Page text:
September 2, 2023

Understanding Wrongful Termination in Ohio

Category: Uncategorized

Author: Matthew T. Hurm, Esq.

Most people believe that an employer must have a good reason to terminate their employment. This is wrong. The protection a worker has varies significantly depending on the type of worker you are, but in the end, it’s a lot easier to fire you than you think (and hope).

The gig economy has greatly expanded the number of “independent contractors” in Ohio. These workers do not have employment protections at all. In Ohio and most states, the vast majority of employment is at-will, meaning that the employee can be discharged for almost any reason. Frequently, highly-skilled workers will have employment contracts and their protections of this employment contracts can widely vary. Lastly, there are union contracts called collective bargaining agreements. Union jobs have been on the decline as the power of corporate America continues to consolidate, but they still provide the greatest job security and power for workers. The following chart is a helpful tool.

Type of EmploymentIndependent ContractorAt-WillEmployment ContractUnion Contract
OT and Minimum Wage ProtectionNoYesYesYes
Protection from Discrimination & RetaliationNoYesYesYes
Public Policy Exception Applied?NoYesYesYes
Protection from Unjust DischargeNoNoMaybeYes
Severance for TerminationNoNoMaybeUsually, yes

OT and Minimum Wage Protection

In the USA, all employees but not independent contractors) are protected from the non-payment of overtime or minimum wage. Additionally, Ohio Revised Code §4113.15 states that if an employer fails to pay wages more than 30 days beyond the normal payday, an employee may have even greater rights. In those instances, the employer can be liable for liquidated damages. These laws do not apply to independent contractors.

Protection from Discrimination & Retaliation

In the USA, all employees are protected from discrimination based on their immutable qualities such as age, ancestry, color, disability, ethnicity, gender, gender identity or expression, genetic information, HIV/AIDS status, military status, national origin, pregnancy, race, religion, sex, sexual orientation, or veteran status. Additionally, employees are protected from retaliation from employers who discipline or discharge an employee for serving as a witness or filing a claim of discrimination. These laws do not apply to independent contractors.

Public Policy Exception

The Ohio Supreme Court has recognized certain narrow exceptions to the Employment-at-Will Doctrine, including a “public policy claim.” This exception is very narrow, but includes the following: 1) That a clear public policy existed and was manifested in a state or federal constitution, statute or administrative regulation, or in the common law, 2) that dismissing employees under circumstances like those involved in the employee’s dismissal would jeopardize the public policy, 3) the employee’s dismissal was motivated by conduct related to the public policy. 4) the employer lacked overriding legitimate business justification for the dismissal. For example, under this exception, an employer may not fire an employee because:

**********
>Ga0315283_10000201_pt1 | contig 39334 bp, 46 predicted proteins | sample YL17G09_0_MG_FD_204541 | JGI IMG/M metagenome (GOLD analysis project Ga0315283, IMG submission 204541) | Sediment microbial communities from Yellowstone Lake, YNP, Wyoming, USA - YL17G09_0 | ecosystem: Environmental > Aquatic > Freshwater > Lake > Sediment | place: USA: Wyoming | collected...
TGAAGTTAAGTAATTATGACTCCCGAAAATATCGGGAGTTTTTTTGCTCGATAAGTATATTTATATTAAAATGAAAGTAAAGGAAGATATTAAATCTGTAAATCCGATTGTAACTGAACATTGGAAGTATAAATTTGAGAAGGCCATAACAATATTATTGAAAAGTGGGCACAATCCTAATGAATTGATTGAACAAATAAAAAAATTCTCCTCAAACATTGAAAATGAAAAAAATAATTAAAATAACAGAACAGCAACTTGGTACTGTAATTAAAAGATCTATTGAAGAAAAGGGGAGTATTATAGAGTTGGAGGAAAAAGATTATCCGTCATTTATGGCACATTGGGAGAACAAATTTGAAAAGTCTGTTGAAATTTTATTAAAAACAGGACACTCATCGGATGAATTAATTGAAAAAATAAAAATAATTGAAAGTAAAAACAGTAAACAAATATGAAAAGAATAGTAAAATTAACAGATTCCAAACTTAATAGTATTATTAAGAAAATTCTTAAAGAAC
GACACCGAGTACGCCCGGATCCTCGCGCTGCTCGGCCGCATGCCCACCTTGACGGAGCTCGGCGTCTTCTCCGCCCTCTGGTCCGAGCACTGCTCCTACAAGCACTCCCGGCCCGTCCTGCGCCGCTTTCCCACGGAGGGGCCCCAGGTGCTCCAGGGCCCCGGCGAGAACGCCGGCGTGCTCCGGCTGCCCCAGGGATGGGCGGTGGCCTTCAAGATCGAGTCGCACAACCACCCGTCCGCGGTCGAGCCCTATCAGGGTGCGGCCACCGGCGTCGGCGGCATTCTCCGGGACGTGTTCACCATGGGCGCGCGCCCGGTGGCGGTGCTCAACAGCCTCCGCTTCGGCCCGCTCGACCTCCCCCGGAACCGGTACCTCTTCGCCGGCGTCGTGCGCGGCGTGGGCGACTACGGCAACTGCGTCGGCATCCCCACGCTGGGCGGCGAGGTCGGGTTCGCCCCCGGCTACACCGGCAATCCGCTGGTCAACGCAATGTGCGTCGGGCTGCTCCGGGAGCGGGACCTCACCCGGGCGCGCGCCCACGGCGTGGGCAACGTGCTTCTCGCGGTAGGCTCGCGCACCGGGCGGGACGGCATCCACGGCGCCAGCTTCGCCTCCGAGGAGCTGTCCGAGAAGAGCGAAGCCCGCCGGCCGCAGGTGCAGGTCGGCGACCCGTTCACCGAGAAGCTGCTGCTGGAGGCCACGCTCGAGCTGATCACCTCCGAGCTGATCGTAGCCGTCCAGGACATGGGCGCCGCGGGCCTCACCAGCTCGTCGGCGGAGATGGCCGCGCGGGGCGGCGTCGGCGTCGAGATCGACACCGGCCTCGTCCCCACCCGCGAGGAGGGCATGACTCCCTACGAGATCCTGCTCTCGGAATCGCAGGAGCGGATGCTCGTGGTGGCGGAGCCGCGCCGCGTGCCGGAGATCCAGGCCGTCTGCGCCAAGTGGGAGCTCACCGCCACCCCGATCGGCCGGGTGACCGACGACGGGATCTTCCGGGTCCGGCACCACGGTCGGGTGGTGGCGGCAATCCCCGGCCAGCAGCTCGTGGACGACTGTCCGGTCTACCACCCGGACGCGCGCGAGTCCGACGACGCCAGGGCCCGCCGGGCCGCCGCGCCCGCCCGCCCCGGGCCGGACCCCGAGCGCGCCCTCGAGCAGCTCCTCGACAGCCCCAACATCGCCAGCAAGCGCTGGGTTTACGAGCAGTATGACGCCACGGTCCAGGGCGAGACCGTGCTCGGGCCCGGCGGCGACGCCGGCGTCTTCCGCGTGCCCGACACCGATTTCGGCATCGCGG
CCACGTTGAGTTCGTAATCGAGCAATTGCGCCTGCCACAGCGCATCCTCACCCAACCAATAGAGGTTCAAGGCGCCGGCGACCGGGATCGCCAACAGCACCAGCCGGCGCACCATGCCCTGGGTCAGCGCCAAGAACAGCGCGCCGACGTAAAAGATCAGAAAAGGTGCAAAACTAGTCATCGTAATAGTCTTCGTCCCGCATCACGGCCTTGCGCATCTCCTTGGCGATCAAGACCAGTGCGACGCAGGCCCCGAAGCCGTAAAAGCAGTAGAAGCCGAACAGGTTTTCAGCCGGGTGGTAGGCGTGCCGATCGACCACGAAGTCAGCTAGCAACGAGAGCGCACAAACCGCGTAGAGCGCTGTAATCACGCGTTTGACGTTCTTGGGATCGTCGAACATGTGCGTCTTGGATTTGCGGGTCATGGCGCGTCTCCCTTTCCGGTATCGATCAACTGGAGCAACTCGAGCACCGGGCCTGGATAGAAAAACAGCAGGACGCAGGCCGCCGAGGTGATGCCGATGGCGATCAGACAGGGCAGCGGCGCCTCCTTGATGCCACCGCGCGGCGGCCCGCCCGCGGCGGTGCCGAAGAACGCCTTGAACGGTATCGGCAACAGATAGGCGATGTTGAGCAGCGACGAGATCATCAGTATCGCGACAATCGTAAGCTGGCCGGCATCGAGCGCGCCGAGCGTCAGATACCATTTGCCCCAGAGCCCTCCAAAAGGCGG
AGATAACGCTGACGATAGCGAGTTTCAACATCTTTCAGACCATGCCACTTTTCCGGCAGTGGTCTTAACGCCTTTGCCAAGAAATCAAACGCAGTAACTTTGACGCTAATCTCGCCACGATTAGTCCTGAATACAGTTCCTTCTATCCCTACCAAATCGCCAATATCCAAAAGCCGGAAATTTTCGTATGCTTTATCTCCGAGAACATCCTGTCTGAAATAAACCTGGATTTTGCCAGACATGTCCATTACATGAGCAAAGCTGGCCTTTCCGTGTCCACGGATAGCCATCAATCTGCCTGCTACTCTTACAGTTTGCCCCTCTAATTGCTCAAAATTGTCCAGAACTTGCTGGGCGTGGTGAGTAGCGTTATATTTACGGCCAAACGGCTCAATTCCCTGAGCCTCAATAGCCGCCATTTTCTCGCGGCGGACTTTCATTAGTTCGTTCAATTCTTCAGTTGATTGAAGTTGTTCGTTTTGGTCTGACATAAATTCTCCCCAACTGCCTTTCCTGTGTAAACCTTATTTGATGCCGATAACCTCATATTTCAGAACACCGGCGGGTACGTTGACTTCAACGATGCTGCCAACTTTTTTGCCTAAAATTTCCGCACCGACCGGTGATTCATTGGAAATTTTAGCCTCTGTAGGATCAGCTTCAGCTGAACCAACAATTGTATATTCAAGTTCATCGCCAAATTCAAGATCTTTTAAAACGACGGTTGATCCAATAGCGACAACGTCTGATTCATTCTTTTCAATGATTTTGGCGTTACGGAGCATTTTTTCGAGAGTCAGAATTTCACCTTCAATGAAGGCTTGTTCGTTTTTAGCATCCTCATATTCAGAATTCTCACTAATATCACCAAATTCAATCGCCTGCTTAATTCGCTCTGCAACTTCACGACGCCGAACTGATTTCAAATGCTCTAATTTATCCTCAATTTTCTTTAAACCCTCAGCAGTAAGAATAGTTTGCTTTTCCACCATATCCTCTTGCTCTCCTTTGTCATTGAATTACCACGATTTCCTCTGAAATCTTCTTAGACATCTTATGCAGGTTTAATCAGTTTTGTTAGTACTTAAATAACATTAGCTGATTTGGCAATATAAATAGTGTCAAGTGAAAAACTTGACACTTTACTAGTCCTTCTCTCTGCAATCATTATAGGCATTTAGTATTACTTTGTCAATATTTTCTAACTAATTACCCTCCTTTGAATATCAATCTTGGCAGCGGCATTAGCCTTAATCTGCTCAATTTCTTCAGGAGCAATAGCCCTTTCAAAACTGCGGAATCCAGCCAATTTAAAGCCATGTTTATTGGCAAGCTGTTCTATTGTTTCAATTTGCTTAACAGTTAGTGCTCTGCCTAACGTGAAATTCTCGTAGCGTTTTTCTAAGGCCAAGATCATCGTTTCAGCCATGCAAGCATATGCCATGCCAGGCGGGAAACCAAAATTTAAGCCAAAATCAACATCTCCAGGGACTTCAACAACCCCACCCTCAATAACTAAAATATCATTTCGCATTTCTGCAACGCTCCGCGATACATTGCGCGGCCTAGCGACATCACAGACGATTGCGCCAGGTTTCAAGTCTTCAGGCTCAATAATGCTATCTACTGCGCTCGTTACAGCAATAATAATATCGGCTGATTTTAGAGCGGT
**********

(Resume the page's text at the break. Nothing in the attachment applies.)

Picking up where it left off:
• he or she complains about workplace health and safety matters;
  • an employee has a court-ordered child support wage assignment; or
  • the employee complains about sexual harassment/discrimination.

Again, this exception does not apply to independent contractors.

Protection from Unjust Discharge

At-will employees can and have had their employment terminated for wearing the wrong color shirt or because their boss does not like them on a personal level. In Iowa, an at-will employee woman was fired for being too attractive and it was found lawful (Iowa Woman Fired for Being Attractive Looks Back and Moves On – ABC News). At-will employees have minimum protections. That said, union workers have substantial protections from the whims of their bosses. If you are in a unionized environment, you have just cause protection. That generally requires that an employer follows “progressive discipline” which requires many verbal and written warnings and a suspension prior to discharge except for the most grievous of wrongdoing. Additionally, some employment contracts also provide a modicum of protection, but that is entirely dependent on the language of the contract. Independent contractors do not get just cause protection.

Severance for Termination

There is no legal requirement in Ohio that employers provide severance to at-will employees. Meanwhile, for most union contracts and some employment contracts, severance payments are available. These severance payments can be as little as two weeks or as much as half a year depending on the workplace and your length of time with the employer. Independent contractors do not get severance payments.

Have more questions about wrongful termination?

If you have questions about wrongful termination or discipline and this article did not answer all your questions, please do not hesitate to call the Hurm Law Firm. We offer free consultations to discuss your options and evaluate your legal claim(s). If you wish to schedule a free consultation, please contact the Hurm Law Firm at (216) 860-1992.

Hours: Monday - Friday 9:00AM - 5:00PM

Phone: (216) 860-1922 | Fax: (216) 820-4347

© 2022 Hurm Law Firm